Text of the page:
It was an overcast morning in August 1913 when a 43-year-old man called Joe Knowles shook hands with some well-wishers and headed off alone into the woods. He wore only a jockstrap, which he discarded once modesty permitted, and carried nothing at all in the way of supplies, clothing or equipment.
Knowles had vowed to spend 60 days in the woods, for an experiment that would see him try to live without any of the trappings of modern civilization. A headline in the Boston Sunday Post, where Knowles had formerly worked as an illustrator, screamed, “Naked as Cave Man He Enters Woods.”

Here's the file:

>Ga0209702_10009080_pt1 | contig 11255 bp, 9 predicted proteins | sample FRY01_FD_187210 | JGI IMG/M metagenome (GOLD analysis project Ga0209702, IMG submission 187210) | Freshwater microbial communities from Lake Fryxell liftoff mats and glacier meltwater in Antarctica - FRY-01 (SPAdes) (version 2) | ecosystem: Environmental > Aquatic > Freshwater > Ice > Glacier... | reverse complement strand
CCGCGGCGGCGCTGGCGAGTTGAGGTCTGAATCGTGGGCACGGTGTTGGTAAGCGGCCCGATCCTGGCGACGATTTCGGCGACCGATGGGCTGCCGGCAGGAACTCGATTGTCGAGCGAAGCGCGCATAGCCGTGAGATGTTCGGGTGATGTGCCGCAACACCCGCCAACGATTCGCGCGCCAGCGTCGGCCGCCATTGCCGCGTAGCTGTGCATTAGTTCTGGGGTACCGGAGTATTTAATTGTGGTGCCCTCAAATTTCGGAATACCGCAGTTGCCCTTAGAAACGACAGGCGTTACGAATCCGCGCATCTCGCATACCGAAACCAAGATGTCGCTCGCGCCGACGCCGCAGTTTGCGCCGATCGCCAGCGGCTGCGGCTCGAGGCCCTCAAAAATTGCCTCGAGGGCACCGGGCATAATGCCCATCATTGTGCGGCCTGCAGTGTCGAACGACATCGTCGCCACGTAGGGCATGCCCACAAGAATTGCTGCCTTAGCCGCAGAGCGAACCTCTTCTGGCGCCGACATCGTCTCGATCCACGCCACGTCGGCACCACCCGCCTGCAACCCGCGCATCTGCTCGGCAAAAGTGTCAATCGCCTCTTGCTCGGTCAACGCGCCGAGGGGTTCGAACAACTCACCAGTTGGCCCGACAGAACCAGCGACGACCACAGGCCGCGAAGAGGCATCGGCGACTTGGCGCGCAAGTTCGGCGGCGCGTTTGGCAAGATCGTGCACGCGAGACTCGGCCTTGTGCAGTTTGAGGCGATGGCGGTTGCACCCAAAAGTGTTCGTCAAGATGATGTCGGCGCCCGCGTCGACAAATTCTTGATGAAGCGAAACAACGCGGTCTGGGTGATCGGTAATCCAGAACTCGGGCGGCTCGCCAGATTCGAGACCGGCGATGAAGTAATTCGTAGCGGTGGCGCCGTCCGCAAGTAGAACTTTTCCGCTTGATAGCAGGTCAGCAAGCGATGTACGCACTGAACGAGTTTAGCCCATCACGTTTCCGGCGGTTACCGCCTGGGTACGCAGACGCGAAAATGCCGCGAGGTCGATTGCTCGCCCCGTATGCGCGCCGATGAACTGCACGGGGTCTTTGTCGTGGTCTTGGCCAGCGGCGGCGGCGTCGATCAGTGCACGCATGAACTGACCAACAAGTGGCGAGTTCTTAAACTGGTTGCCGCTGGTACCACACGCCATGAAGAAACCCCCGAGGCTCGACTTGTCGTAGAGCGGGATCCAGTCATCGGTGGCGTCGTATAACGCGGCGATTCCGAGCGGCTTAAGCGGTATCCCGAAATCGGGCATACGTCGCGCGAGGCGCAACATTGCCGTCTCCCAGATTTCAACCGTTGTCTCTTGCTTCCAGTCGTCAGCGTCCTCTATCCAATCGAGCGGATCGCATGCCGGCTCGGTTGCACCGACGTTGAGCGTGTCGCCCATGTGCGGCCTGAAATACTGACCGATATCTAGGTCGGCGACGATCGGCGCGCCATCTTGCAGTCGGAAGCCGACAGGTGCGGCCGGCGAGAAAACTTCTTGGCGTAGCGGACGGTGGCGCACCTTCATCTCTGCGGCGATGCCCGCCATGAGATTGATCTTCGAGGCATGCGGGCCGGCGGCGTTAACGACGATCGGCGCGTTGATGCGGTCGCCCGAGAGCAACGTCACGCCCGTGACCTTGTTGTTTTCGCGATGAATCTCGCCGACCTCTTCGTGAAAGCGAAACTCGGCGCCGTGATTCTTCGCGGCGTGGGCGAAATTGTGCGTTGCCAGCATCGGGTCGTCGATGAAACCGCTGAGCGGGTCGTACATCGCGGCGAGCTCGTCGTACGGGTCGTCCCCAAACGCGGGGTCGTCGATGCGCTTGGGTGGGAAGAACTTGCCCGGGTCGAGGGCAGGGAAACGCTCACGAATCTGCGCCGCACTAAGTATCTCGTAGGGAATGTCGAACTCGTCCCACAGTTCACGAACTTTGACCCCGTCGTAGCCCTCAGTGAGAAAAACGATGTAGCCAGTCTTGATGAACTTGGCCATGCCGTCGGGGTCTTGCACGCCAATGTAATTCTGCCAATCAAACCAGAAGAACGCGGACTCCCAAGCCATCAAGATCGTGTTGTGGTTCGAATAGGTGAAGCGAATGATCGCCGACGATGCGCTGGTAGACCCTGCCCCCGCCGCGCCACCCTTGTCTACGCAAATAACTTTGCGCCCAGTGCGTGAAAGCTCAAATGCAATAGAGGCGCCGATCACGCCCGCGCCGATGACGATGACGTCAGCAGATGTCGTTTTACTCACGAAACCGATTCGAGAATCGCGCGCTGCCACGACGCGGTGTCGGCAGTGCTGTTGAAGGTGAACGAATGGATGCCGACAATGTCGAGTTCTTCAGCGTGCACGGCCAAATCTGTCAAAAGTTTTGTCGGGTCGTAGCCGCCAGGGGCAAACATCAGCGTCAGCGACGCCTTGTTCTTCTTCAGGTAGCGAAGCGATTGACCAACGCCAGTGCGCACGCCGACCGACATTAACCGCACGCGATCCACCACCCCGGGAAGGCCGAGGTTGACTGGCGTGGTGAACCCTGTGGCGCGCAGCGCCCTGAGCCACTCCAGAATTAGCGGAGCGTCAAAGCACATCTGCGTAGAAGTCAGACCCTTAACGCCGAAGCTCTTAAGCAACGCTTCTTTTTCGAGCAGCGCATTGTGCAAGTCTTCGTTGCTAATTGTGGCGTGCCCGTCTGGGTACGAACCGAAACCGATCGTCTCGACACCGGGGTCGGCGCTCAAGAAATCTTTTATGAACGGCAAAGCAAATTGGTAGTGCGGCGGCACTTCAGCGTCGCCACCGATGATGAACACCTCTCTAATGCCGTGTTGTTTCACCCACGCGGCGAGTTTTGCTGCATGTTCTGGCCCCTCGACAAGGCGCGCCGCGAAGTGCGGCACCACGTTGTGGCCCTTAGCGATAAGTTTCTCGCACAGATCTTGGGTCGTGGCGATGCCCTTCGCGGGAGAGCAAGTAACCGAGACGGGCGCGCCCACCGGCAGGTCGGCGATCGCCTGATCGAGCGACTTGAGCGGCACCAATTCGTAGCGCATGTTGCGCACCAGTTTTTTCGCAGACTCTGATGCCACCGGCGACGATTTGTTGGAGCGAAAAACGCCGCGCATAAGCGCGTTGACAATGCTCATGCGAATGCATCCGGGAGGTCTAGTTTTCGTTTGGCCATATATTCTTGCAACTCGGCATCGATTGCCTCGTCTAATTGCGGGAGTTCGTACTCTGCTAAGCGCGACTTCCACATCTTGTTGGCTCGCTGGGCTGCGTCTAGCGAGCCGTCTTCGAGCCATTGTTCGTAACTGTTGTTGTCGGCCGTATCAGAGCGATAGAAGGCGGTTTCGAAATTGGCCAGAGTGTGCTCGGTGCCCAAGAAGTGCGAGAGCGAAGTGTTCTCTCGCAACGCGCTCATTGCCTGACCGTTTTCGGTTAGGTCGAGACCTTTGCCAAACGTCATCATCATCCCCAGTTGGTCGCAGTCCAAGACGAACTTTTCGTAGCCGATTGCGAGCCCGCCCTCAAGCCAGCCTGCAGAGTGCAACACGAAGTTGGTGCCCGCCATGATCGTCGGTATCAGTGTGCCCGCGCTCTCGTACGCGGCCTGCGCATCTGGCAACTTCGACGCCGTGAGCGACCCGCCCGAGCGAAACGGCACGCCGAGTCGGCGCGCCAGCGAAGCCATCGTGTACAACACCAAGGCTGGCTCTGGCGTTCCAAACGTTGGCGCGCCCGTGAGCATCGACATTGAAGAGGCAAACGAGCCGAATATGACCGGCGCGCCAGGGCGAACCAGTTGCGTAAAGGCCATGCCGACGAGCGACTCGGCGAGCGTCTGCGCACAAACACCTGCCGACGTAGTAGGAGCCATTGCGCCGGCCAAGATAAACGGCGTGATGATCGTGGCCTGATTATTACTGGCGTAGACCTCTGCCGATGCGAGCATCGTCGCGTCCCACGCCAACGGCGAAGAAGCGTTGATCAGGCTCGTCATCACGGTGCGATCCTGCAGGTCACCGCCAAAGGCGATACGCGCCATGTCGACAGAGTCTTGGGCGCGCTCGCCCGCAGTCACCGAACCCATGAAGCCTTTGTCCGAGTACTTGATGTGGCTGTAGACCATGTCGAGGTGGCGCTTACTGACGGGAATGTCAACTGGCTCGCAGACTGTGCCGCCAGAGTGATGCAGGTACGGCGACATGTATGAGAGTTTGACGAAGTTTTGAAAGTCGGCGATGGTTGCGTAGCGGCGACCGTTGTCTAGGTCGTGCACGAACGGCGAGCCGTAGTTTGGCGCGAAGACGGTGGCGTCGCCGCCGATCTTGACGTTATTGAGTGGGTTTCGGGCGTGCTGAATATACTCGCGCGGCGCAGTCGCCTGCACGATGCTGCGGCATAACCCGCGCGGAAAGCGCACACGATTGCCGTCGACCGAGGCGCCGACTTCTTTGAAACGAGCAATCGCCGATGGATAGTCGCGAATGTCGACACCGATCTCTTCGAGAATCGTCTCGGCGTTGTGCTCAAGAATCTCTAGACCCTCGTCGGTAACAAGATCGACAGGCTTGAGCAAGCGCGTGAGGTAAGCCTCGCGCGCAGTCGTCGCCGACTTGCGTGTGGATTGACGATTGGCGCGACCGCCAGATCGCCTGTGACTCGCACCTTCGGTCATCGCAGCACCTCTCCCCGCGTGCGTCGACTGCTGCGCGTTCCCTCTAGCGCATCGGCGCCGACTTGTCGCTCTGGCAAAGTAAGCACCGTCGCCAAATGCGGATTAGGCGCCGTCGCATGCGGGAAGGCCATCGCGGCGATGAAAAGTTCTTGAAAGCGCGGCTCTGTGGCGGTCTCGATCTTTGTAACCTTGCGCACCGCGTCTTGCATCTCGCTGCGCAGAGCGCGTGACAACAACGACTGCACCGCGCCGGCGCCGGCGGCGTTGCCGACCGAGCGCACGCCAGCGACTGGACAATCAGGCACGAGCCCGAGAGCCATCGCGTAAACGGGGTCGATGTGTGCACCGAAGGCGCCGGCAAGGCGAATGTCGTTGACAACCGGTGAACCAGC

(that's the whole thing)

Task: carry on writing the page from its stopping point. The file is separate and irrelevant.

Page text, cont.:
Knowles’ spell in the woods started near the hamlet of Eustis in Maine, more than 200 miles north of Boston, where the would-be woodsman lived. He arrived sporting a brown suit, before changing into his jockstrap. Two doctors checked that he had no survival aides secreted about his person. Then, after a last cigarette, Knowles set off, shouting to the assembled friends and journalists, “See you later, boys!”